Those of you involved with domestic TV systems in any way may find this story a familiar one. Make yourselves comfortable......
A guy I've done work for before seems to have gotten into whole-house TV in a big way. A couple of years ago I installed a satellite system for him using an older analog receiver and dish that he'd been given. Since then, he's swapped over to a digital receiver and run his own distribution system around the house. The feeder from the regular UHF roof antenna was looped through the satellite unit, then through the VCR, back up into the attic to a 4-way distribution amplifier, and from there back down to the main TV in the living room and to three other sets around the house. He also had direct SCART (audio-video) connections between the satellite/VCR/main TV.
All normal broadcast TV in the U.K. is on UHF. The four main networks on the local transmitter are up near the top end of the band on channels 55, 59, 62, and 65. By the time I looked at this set-up, the four off-air UHF signals viewed directly on any of the sets around the house were poor, to say the least. Apparently it hadn't bothered him too much, as all are available on the satellite anyway, so they only watched one direct if the satellite receiver was being used to watch/record something else at the same time. They could also switch the VCR to one of the networks and watch the VCR output around the the house, which resulted in much improved picture quality. So the set-up was far from perfect, but it had satisfied them for a while.
Now, came the problem. He'd gone out and bought a new digital terrestrial receiver which he wanted to add to the system. This needed a feed from the UHF roof antenna, and obviously its RF output would also need to be distributed to everything so it was yet another
box for the line to loop through.
The result was that the four analog UHF signals were now varying in quality from very poor to terrible when viewed directly. He'd connected the new digi-box to the main TV with a SCART lead, but had run into big problems with trying to tune in the new signal on that set's tuner and around the rest of the house. He'd also got a pre-amplifier to insert in the attic on the incoming feeder from the antenna to try to boost the signals. That had worked (I should hope so, as it provided 20dB gain!) and the four analog UHF signals were now excellent throughout the house, but the satellite signal now had bad patterning. It was at this point he became totally confused and called yours truly (probably at the behest of his wife, who didn't understand why he wanted yet another box anyway
It's already too late to cut a long story short, but I found that the reason he couldn't properly tune in the signal from the new digi-box was that its output was set to channel 36. The VCR was already feeding its signal out on ch. 35. Retuning the digi-box output to a clear spot at ch. 48 fixed that.
The patterning on the satellite signal around the house was caused by the now very strong analog broadcast signals coming down from the attic. The digital satellite receiver he'd acquired had its RF output tuned to channel 68, and with the now 20dB stronger off-air signals the distribution amplifier in the attic was cross-modulating and throwing out all sorts of spurious signals across the band. One of them happened to be right on ch. 68. I retuned the satellite output down to the bottom of the band at ch. 21, and also found several bad joints at coax plugs. Fixing them resulted in good picture from the satellite receiver throughout the house.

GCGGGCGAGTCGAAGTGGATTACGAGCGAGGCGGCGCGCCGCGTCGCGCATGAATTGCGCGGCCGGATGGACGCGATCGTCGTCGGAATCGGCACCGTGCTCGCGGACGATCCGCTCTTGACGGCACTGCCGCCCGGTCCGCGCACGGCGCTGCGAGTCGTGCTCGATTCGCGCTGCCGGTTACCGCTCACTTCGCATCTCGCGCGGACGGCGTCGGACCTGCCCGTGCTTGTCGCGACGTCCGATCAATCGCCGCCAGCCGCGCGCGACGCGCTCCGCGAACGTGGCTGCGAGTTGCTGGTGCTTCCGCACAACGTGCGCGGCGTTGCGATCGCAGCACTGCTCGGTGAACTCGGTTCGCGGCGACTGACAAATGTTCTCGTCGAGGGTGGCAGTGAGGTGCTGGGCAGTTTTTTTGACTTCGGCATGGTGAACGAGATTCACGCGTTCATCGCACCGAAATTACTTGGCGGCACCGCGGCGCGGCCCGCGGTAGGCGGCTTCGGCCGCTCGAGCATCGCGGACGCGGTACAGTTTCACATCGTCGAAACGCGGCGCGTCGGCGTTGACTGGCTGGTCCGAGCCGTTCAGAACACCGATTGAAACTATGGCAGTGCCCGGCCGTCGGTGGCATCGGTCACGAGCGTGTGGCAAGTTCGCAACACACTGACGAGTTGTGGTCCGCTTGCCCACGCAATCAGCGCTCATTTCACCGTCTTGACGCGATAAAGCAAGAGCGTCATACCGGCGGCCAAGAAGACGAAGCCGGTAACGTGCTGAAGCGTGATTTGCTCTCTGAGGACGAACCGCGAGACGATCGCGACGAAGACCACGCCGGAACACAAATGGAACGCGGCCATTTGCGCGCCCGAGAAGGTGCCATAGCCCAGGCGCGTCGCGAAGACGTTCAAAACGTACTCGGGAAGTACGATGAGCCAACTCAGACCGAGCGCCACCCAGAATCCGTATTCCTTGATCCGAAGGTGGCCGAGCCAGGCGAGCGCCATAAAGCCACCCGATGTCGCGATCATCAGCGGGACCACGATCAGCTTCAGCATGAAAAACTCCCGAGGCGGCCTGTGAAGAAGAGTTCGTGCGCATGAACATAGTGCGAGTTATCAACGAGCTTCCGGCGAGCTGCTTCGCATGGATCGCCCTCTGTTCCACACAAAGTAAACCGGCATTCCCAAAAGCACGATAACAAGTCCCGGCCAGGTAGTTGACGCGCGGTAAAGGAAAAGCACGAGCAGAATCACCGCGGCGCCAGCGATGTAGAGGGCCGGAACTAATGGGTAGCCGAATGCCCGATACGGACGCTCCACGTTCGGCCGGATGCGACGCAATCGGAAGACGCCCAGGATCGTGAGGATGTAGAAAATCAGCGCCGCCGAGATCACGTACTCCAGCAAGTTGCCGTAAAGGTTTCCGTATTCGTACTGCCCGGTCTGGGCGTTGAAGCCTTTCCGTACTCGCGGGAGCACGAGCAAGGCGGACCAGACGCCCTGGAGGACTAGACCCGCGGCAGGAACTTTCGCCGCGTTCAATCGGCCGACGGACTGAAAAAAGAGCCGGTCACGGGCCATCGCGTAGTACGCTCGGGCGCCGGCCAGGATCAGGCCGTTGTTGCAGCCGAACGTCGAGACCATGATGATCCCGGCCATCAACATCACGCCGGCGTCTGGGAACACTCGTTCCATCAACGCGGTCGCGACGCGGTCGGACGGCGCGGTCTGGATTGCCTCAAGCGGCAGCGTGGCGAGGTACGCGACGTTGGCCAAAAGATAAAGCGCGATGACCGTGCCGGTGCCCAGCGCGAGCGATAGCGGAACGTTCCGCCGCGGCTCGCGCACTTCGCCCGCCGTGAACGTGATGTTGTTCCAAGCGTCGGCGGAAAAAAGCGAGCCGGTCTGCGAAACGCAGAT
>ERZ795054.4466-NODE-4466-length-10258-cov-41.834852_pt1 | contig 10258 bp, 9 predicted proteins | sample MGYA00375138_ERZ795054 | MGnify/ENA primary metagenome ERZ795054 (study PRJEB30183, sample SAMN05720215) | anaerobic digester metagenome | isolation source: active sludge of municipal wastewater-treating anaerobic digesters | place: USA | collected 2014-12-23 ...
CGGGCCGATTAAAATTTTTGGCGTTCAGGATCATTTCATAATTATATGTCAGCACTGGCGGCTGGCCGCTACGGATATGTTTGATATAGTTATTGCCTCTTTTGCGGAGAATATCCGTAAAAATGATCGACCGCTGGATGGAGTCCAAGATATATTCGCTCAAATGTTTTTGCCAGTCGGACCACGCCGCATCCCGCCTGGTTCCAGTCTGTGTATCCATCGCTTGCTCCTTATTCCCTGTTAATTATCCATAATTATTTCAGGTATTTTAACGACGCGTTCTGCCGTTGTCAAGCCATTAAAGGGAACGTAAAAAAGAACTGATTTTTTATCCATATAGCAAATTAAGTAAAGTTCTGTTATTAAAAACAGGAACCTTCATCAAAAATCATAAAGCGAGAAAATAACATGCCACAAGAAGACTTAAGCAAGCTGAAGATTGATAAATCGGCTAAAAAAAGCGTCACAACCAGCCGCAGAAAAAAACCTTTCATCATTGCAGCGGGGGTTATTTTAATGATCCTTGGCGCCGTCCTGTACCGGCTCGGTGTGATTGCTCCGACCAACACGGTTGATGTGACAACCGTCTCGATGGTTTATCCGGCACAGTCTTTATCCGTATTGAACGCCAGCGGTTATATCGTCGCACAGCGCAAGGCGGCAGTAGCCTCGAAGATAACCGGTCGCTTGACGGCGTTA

Now one of the problems this guy faced with setting up all this equipment is the complicated on-screen menus used on all this equipment. Obviously we had to go around the house and re-tune every TV to the new frequencies, but every set was different, and a couple of them had such complex menus (and no instruction books!) that it took me at least ten minutes on each to figure out how to even get into the tuning menus.
The digital satellite box has a whole batch of set-up menus, but anyone looking for a way to change the RF output channel would be out of luck. You can go through every menu you can see and not find it, because it's on a hidden "installer" menu which isn't even mentioned in the user's manual. You just have to know
to press 0, 1, Select. I can see how they might want to prevent Mr. Average from messing around with the LNB IF offset, 22kHz switching signal, etc., but why hide the option to change the output channel? More and more people are getting complex set-ups like this these days, so they're bound to need to change the output from the default at some point to avoid clashes.
Anyway, both the lady and gentleman of the house were satisfied with the eventual quality of all pictures, and I left them with consistent settings on all TVs: 1 thru 4 = normal networks, 7 = digital terrestrial, 8 = VCR, 9 = satellite.
I'm not sure they've quite mastered how to switch to direct A-V inputs on the main TV in the living room or quite figured out just exactly what combinations of channels they can watch and/or record at the same time, so I wouldn't be surprised to get another call sometime soon.
Did I mention that he also bought a new widescreen TV for the living room? I'll save my comments on that for next time!
[This message has been edited by pauluk (edited 07-31-2003).]